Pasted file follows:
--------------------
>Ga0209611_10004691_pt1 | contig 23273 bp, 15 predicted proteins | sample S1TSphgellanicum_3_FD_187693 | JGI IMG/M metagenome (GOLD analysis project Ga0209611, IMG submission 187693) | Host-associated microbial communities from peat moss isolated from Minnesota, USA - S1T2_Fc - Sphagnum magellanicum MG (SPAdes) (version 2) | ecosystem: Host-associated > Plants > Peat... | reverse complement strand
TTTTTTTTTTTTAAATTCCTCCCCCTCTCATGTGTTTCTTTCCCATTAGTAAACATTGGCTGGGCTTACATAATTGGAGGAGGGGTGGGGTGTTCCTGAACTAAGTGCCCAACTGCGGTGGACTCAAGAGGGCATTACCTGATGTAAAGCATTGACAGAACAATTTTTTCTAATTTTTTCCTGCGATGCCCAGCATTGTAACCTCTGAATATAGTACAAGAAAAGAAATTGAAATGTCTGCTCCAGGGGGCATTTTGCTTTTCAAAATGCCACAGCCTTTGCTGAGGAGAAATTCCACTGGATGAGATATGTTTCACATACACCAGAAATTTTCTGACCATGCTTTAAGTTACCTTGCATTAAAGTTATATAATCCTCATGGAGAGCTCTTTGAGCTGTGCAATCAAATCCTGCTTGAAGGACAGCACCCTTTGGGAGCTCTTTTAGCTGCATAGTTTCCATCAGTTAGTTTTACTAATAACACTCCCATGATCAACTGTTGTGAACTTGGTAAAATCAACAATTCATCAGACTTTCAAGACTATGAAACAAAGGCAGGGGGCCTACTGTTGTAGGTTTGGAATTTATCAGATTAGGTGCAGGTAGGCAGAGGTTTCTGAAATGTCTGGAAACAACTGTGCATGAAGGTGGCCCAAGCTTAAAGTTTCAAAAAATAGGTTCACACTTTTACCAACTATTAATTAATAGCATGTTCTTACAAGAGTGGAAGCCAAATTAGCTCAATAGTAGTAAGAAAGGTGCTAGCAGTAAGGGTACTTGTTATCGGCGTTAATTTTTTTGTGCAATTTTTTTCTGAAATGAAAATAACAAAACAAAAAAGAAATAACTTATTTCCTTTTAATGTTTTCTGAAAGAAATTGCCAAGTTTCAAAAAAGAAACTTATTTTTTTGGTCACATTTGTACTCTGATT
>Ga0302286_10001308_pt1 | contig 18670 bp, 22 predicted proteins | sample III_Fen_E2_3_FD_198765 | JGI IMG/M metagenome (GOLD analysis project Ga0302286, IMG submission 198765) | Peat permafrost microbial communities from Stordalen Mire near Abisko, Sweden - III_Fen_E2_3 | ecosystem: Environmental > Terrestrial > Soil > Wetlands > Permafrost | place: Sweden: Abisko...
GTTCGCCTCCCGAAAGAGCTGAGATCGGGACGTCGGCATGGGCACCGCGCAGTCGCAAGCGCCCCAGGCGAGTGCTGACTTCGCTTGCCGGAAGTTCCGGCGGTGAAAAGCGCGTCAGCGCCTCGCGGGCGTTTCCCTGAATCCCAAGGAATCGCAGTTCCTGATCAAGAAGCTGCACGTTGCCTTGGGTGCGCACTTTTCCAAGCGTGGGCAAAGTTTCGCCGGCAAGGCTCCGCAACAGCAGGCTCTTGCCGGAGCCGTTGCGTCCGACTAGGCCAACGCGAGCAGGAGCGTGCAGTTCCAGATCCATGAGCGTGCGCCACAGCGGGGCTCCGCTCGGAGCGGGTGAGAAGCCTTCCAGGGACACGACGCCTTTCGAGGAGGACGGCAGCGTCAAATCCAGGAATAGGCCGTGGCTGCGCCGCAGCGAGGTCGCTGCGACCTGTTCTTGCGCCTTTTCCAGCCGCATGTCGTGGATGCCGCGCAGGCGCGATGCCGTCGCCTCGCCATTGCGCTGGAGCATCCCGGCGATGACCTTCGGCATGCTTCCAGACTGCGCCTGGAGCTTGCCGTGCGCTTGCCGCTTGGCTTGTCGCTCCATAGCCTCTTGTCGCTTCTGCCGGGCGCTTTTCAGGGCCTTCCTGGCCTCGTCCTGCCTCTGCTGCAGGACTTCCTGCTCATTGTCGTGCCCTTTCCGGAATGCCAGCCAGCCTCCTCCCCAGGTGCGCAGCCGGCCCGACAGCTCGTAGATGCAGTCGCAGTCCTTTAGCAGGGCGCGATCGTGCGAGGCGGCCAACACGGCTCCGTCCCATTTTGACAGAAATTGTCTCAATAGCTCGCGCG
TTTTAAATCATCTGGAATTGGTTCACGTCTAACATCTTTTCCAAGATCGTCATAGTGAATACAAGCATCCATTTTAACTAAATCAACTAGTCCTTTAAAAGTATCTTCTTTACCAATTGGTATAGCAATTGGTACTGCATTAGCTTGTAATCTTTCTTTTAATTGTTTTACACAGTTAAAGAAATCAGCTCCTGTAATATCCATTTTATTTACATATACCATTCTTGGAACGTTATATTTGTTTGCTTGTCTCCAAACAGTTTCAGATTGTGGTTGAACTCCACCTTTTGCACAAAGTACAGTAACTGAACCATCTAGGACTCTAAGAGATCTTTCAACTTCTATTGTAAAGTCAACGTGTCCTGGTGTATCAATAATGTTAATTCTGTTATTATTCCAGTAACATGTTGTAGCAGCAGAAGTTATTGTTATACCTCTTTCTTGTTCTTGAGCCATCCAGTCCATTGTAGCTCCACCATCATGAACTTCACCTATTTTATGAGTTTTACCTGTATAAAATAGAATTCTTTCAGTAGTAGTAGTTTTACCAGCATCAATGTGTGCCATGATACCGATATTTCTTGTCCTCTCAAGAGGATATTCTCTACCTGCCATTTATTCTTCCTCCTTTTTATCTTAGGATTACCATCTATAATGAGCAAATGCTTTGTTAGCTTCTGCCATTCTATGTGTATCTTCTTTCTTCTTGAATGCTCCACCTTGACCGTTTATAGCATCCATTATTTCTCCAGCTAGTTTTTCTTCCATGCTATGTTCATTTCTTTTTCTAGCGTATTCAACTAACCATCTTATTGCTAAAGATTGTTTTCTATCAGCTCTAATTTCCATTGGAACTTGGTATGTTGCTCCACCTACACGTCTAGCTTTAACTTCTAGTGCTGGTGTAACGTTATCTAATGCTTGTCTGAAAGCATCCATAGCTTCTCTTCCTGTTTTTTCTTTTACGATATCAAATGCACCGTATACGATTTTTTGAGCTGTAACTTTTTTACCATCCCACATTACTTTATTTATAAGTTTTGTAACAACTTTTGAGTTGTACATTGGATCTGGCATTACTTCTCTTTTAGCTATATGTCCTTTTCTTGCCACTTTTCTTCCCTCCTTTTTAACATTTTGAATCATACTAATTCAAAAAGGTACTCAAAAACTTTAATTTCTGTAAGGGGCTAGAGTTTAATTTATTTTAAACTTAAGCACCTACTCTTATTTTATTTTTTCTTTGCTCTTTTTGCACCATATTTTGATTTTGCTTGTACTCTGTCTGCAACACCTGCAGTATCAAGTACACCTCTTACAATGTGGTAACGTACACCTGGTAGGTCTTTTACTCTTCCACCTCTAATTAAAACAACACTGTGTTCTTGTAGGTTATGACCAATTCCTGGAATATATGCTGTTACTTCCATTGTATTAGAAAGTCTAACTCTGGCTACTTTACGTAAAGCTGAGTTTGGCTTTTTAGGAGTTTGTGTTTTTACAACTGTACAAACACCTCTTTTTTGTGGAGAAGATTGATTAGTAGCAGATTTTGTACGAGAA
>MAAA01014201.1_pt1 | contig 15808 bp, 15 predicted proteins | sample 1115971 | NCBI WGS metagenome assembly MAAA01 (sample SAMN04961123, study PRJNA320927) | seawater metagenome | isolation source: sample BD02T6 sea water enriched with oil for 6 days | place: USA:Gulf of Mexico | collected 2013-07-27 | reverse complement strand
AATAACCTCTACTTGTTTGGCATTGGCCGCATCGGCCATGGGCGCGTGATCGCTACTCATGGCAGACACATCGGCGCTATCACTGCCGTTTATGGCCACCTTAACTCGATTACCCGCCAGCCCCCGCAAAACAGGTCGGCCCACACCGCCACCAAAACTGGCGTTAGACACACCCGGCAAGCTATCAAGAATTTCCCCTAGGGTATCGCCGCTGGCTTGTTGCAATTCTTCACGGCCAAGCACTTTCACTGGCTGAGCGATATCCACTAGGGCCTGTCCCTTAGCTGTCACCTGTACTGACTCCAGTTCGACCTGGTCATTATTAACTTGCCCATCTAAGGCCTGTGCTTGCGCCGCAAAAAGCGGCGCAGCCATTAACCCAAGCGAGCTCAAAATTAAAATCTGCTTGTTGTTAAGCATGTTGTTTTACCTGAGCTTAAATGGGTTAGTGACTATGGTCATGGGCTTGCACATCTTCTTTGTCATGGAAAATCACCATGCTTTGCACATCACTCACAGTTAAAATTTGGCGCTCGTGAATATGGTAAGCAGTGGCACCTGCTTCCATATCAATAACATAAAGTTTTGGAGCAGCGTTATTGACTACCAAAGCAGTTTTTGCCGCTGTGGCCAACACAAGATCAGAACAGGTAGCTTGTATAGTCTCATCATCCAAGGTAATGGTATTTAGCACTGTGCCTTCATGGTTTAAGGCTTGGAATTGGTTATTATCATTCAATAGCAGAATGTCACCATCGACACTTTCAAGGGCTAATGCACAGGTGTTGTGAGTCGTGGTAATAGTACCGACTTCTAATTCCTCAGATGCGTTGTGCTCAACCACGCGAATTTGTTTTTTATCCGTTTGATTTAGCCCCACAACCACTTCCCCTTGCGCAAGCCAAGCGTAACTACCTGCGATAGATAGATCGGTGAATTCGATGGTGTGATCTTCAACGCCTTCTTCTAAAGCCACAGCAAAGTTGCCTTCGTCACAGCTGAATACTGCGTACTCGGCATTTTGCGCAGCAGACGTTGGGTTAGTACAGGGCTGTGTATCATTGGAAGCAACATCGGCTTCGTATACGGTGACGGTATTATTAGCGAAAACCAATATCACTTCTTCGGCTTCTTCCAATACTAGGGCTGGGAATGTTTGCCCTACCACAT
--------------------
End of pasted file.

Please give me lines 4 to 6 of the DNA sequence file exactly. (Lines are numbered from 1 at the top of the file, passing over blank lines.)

GTTCGCCTCCCGAAAGAGCTGAGATCGGGACGTCGGCATGGGCACCGCGCAGTCGCAAGCGCCCCAGGCGAGTGCTGACTTCGCTTGCCGGAAGTTCCGGCGGTGAAAAGCGCGTCAGCGCCTCGCGGGCGTTTCCCTGAATCCCAAGGAATCGCAGTTCCTGATCAAGAAGCTGCACGTTGCCTTGGGTGCGCACTTTTCCAAGCGTGGGCAAAGTTTCGCCGGCAAGGCTCCGCAACAGCAGGCTCTTGCCGGAGCCGTTGCGTCCGACTAGGCCAACGCGAGCAGGAGCGTGCAGTTCCAGATCCATGAGCGTGCGCCACAGCGGGGCTCCGCTCGGAGCGGGTGAGAAGCCTTCCAGGGACACGACGCCTTTCGAGGAGGACGGCAGCGTCAAATCCAGGAATAGGCCGTGGCTGCGCCGCAGCGAGGTCGCTGCGACCTGTTCTTGCGCCTTTTCCAGCCGCATGTCGTGGATGCCGCGCAGGCGCGATGCCGTCGCCTCGCCATTGCGCTGGAGCATCCCGGCGATGACCTTCGGCATGCTTCCAGACTGCGCCTGGAGCTTGCCGTGCGCTTGCCGCTTGGCTTGTCGCTCCATAGCCTCTTGTCGCTTCTGCCGGGCGCTTTTCAGGGCCTTCCTGGCCTCGTCCTGCCTCTGCTGCAGGACTTCCTGCTCATTGTCGTGCCCTTTCCGGAATGCCAGCCAGCCTCCTCCCCAGGTGCGCAGCCGGCCCGACAGCTCGTAGATGCAGTCGCAGTCCTTTAGCAGGGCGCGATCGTGCGAGGCGGCCAACACGGCTCCGTCCCATTTTGACAGAAATTGTCTCAATAGCTCGCGCG
TTTTAAATCATCTGGAATTGGTTCACGTCTAACATCTTTTCCAAGATCGTCATAGTGAATACAAGCATCCATTTTAACTAAATCAACTAGTCCTTTAAAAGTATCTTCTTTACCAATTGGTATAGCAATTGGTACTGCATTAGCTTGTAATCTTTCTTTTAATTGTTTTACACAGTTAAAGAAATCAGCTCCTGTAATATCCATTTTATTTACATATACCATTCTTGGAACGTTATATTTGTTTGCTTGTCTCCAAACAGTTTCAGATTGTGGTTGAACTCCACCTTTTGCACAAAGTACAGTAACTGAACCATCTAGGACTCTAAGAGATCTTTCAACTTCTATTGTAAAGTCAACGTGTCCTGGTGTATCAATAATGTTAATTCTGTTATTATTCCAGTAACATGTTGTAGCAGCAGAAGTTATTGTTATACCTCTTTCTTGTTCTTGAGCCATCCAGTCCATTGTAGCTCCACCATCATGAACTTCACCTATTTTATGAGTTTTACCTGTATAAAATAGAATTCTTTCAGTAGTAGTAGTTTTACCAGCATCAATGTGTGCCATGATACCGATATTTCTTGTCCTCTCAAGAGGATATTCTCTACCTGCCATTTATTCTTCCTCCTTTTTATCTTAGGATTACCATCTATAATGAGCAAATGCTTTGTTAGCTTCTGCCATTCTATGTGTATCTTCTTTCTTCTTGAATGCTCCACCTTGACCGTTTATAGCATCCATTATTTCTCCAGCTAGTTTTTCTTCCATGCTATGTTCATTTCTTTTTCTAGCGTATTCAACTAACCATCTTATTGCTAAAGATTGTTTTCTATCAGCTCTAATTTCCATTGGAACTTGGTATGTTGCTCCACCTACACGTCTAGCTTTAACTTCTAGTGCTGGTGTAACGTTATCTAATGCTTGTCTGAAAGCATCCATAGCTTCTCTTCCTGTTTTTTCTTTTACGATATCAAATGCACCGTATACGATTTTTTGAGCTGTAACTTTTTTACCATCCCACATTACTTTATTTATAAGTTTTGTAACAACTTTTGAGTTGTACATTGGATCTGGCATTACTTCTCTTTTAGCTATATGTCCTTTTCTTGCCACTTTTCTTCCCTCCTTTTTAACATTTTGAATCATACTAATTCAAAAAGGTACTCAAAAACTTTAATTTCTGTAAGGGGCTAGAGTTTAATTTATTTTAAACTTAAGCACCTACTCTTATTTTATTTTTTCTTTGCTCTTTTTGCACCATATTTTGATTTTGCTTGTACTCTGTCTGCAACACCTGCAGTATCAAGTACACCTCTTACAATGTGGTAACGTACACCTGGTAGGTCTTTTACTCTTCCACCTCTAATTAAAACAACACTGTGTTCTTGTAGGTTATGACCAATTCCTGGAATATATGCTGTTACTTCCATTGTATTAGAAAGTCTAACTCTGGCTACTTTACGTAAAGCTGAGTTTGGCTTTTTAGGAGTTTGTGTTTTTACAACTGTACAAACACCTCTTTTTTGTGGAGAAGATTGATTAGTAGCAGATTTTGTACGAGAA
>MAAA01014201.1_pt1 | contig 15808 bp, 15 predicted proteins | sample 1115971 | NCBI WGS metagenome assembly MAAA01 (sample SAMN04961123, study PRJNA320927) | seawater metagenome | isolation source: sample BD02T6 sea water enriched with oil for 6 days | place: USA:Gulf of Mexico | collected 2013-07-27 | reverse complement strand